Scott Pelley: Obama's Afghanistan address a message to Iran, Pakistan

An Afghan policeman secures the area outside a compound after it was attacked by militants in Kabul, Afghanistan, May 2, 2012.
AP Photo

(CBS News) "CBS Evening News" anchor Scott Pelley, who's reported from the front lines of the war in Afghanistan for more than a decade, said on "CBS This Morning" Wednesday that President Obama's address from the war zone Tuesday night was a message not just to Americans but also to Iran and Pakistan, which share a border with Afghanistan.

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Mr. Obama made an unannounced visit to the country Tuesday, during which he signed a long-term security agreement with Afghan President Hamid Karzai that allows for the United States to potentially keep military forces in the country in a support role until 2024, a decade after the 2014 deadline for U.S. combat troops to go home. Pelley told Gayle King and Charlie Rose the continued American presence is intended to soothe Pakistan's nerves about the Afghan government's military.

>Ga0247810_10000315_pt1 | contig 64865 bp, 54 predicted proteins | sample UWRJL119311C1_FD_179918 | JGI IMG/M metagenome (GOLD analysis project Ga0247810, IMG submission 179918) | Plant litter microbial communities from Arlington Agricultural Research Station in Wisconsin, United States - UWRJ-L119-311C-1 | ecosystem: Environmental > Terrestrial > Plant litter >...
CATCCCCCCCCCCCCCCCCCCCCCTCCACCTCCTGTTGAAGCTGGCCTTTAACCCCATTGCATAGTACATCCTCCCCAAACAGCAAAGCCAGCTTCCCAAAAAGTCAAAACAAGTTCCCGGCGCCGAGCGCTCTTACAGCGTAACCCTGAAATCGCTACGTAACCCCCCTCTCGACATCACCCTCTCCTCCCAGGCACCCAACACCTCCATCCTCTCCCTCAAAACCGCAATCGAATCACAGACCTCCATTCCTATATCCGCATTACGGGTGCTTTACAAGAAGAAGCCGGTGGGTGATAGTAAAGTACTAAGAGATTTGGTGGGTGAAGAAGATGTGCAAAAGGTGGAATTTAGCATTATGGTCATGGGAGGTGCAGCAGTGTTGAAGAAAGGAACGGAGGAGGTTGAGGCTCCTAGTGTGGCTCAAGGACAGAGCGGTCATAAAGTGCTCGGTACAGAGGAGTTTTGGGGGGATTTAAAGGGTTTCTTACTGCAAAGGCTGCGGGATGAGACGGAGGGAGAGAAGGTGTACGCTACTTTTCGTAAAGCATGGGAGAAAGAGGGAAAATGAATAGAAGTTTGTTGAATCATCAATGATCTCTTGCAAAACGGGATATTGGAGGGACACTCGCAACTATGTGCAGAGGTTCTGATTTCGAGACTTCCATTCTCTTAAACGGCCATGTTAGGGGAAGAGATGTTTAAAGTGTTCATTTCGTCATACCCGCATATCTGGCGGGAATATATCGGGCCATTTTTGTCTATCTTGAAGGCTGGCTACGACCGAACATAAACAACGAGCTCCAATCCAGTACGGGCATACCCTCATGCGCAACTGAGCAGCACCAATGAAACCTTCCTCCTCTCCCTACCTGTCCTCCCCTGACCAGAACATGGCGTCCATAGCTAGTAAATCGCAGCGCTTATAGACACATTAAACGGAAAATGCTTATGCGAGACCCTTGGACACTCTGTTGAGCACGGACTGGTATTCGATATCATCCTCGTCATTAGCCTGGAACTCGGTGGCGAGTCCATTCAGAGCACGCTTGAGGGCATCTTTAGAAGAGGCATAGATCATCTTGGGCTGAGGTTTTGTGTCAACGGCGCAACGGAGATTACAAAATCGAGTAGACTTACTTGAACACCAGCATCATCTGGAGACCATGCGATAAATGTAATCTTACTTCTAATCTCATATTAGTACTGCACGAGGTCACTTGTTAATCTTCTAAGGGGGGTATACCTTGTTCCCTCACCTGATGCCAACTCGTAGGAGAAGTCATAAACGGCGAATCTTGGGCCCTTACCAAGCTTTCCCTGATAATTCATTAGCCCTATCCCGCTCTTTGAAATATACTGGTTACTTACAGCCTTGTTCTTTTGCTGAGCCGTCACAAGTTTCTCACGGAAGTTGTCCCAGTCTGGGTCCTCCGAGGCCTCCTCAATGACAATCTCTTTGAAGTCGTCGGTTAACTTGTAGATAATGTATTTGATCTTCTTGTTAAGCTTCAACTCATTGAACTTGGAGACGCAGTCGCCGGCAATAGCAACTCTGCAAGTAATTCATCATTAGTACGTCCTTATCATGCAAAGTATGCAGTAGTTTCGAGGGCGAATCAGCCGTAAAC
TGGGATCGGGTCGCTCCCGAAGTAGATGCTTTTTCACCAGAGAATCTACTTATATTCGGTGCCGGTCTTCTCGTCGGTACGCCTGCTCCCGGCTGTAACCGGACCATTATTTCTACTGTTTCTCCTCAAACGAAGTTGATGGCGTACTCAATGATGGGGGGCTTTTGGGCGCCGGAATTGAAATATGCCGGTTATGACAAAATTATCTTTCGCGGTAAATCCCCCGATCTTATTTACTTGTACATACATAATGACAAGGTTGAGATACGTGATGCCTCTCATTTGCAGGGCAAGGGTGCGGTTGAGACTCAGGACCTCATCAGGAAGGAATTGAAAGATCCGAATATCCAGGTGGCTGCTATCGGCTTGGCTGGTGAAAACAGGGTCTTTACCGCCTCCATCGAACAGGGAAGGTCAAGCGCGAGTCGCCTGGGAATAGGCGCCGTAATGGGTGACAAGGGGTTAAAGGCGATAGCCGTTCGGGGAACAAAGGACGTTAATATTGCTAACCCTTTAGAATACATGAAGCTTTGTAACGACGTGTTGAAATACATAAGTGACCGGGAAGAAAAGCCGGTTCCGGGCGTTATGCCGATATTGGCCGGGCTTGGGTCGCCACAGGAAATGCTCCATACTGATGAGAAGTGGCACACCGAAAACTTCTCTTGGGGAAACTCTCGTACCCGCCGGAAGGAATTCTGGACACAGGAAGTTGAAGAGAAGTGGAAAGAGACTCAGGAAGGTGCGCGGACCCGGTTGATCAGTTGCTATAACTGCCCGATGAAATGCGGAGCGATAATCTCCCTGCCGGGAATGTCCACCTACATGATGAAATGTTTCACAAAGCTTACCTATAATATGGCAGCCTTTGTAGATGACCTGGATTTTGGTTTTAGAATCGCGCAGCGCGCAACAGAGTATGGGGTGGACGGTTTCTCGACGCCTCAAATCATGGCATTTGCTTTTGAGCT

"The Pakistanis are very concerned about this army we're building up in Afghanistan, about half a million men trained and equipped by the United States," said Pelley. "Afghanistan, as you know, is a completely destitute country. It could never afford to keep that army in the field, so the Pakistanis are saying, 'What's going to happen if the United States pulls out? We're going to have half a million armed men unemployed on our border.' So, what this signal was from the president was to say, 'We're pulling our combat troops out by 2014, but we're not going anywhere,' reassuring the Pakistanis, warning the Iranians on the other side of Afghanistan we're going to be here for the long haul."

Above, watch Scott Pelley break down President Obama's stealth trip to Afghanistan